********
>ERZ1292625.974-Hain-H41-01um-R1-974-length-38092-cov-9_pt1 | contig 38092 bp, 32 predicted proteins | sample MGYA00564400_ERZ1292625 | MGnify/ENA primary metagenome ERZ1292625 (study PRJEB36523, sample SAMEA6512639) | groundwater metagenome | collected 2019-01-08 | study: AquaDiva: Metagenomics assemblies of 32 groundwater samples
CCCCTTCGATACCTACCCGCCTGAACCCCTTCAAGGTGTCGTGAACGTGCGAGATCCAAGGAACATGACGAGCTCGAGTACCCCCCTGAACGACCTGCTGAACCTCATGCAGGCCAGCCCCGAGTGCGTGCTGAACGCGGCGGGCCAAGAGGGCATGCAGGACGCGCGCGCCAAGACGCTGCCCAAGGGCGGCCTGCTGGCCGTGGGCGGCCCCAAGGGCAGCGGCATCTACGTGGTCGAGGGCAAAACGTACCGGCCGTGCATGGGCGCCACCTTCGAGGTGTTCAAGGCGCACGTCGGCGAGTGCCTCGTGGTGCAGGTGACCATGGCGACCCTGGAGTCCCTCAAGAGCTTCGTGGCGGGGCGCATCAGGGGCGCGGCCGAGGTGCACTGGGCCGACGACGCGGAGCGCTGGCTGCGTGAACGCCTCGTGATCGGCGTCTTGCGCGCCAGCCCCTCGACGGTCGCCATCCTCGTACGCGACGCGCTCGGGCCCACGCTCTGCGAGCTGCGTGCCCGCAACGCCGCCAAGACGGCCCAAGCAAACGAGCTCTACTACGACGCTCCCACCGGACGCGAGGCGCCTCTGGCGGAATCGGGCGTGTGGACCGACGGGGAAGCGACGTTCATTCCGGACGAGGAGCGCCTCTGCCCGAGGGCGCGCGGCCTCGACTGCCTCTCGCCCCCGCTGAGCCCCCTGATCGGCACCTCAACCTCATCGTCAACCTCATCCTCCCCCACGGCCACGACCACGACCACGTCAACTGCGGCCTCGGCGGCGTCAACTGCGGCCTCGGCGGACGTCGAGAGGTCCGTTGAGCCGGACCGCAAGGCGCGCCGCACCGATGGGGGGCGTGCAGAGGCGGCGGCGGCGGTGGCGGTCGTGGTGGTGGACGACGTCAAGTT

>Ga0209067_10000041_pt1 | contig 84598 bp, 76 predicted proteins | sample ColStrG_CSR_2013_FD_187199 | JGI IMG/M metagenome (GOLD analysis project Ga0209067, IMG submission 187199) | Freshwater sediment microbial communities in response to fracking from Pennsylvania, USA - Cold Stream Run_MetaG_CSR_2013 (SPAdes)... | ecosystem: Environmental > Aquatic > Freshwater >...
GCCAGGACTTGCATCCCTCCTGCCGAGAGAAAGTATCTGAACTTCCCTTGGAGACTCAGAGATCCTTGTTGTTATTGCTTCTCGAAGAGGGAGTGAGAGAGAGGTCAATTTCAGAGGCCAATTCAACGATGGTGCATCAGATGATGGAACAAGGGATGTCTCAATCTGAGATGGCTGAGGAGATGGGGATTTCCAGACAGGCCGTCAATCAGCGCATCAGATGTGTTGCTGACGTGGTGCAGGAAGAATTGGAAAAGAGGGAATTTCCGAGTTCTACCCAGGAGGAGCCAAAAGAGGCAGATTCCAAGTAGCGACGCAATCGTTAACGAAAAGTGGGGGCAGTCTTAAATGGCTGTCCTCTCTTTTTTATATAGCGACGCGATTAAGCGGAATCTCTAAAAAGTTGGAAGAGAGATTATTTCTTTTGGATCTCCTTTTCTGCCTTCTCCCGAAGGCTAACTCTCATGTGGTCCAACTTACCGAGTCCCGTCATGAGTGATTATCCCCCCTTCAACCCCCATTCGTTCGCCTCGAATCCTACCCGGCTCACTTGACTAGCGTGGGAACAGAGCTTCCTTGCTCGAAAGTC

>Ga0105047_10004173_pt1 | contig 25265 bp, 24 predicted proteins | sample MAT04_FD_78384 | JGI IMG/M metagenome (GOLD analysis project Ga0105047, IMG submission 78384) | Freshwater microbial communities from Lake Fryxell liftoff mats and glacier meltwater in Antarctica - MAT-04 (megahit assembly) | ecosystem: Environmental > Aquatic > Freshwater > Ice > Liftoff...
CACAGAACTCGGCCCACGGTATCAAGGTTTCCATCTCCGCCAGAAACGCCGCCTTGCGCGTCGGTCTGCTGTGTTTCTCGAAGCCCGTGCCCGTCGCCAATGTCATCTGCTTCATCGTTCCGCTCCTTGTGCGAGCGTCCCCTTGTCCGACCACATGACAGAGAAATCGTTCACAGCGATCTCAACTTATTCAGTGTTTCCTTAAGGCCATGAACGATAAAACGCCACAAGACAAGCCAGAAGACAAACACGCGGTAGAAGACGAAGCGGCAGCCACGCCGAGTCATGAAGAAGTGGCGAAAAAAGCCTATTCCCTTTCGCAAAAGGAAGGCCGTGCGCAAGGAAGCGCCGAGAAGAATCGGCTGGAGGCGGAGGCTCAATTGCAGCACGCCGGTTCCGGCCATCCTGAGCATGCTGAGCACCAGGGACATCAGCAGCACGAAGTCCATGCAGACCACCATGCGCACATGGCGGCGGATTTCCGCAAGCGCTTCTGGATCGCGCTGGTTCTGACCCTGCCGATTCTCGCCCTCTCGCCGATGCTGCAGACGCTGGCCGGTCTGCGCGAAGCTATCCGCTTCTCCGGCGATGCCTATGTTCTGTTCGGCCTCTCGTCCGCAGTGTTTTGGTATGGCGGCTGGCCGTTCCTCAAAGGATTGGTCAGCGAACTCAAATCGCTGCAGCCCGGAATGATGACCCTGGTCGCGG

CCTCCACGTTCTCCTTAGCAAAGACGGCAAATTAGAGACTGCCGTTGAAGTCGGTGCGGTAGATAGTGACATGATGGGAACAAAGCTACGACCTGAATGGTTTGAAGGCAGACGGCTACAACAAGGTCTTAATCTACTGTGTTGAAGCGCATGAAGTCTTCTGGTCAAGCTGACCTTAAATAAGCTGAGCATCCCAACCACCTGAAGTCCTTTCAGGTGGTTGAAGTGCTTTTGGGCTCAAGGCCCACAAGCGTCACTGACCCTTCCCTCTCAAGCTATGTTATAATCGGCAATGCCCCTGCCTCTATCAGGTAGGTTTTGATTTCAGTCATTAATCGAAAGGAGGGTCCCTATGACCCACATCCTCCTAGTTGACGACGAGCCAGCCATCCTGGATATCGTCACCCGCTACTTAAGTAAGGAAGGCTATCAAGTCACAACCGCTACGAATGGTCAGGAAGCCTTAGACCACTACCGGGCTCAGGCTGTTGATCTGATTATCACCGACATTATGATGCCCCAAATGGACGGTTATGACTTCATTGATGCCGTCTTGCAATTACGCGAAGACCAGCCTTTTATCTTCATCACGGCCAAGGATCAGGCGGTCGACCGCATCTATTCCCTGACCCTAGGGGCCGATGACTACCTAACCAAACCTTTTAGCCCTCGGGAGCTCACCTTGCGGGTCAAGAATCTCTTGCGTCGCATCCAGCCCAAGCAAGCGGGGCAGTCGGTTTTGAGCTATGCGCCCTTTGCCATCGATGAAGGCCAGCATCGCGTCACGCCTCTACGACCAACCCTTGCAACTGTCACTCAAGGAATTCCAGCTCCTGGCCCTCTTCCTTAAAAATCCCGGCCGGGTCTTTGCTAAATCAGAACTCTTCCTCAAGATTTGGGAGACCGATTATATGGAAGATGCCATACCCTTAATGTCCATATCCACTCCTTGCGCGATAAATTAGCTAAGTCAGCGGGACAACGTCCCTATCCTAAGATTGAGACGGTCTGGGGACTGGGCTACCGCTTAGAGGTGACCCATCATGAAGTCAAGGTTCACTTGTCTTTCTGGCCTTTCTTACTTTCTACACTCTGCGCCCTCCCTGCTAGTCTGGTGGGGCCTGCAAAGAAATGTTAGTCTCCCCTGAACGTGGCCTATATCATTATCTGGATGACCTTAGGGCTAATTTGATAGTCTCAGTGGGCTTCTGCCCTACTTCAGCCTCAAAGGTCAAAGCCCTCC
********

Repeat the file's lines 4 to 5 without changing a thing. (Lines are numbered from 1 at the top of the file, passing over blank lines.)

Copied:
GCCAGGACTTGCATCCCTCCTGCCGAGAGAAAGTATCTGAACTTCCCTTGGAGACTCAGAGATCCTTGTTGTTATTGCTTCTCGAAGAGGGAGTGAGAGAGAGGTCAATTTCAGAGGCCAATTCAACGATGGTGCATCAGATGATGGAACAAGGGATGTCTCAATCTGAGATGGCTGAGGAGATGGGGATTTCCAGACAGGCCGTCAATCAGCGCATCAGATGTGTTGCTGACGTGGTGCAGGAAGAATTGGAAAAGAGGGAATTTCCGAGTTCTACCCAGGAGGAGCCAAAAGAGGCAGATTCCAAGTAGCGACGCAATCGTTAACGAAAAGTGGGGGCAGTCTTAAATGGCTGTCCTCTCTTTTTTATATAGCGACGCGATTAAGCGGAATCTCTAAAAAGTTGGAAGAGAGATTATTTCTTTTGGATCTCCTTTTCTGCCTTCTCCCGAAGGCTAACTCTCATGTGGTCCAACTTACCGAGTCCCGTCATGAGTGATTATCCCCCCTTCAACCCCCATTCGTTCGCCTCGAATCCTACCCGGCTCACTTGACTAGCGTGGGAACAGAGCTTCCTTGCTCGAAAGTC

>Ga0105047_10004173_pt1 | contig 25265 bp, 24 predicted proteins | sample MAT04_FD_78384 | JGI IMG/M metagenome (GOLD analysis project Ga0105047, IMG submission 78384) | Freshwater microbial communities from Lake Fryxell liftoff mats and glacier meltwater in Antarctica - MAT-04 (megahit assembly) | ecosystem: Environmental > Aquatic > Freshwater > Ice > Liftoff...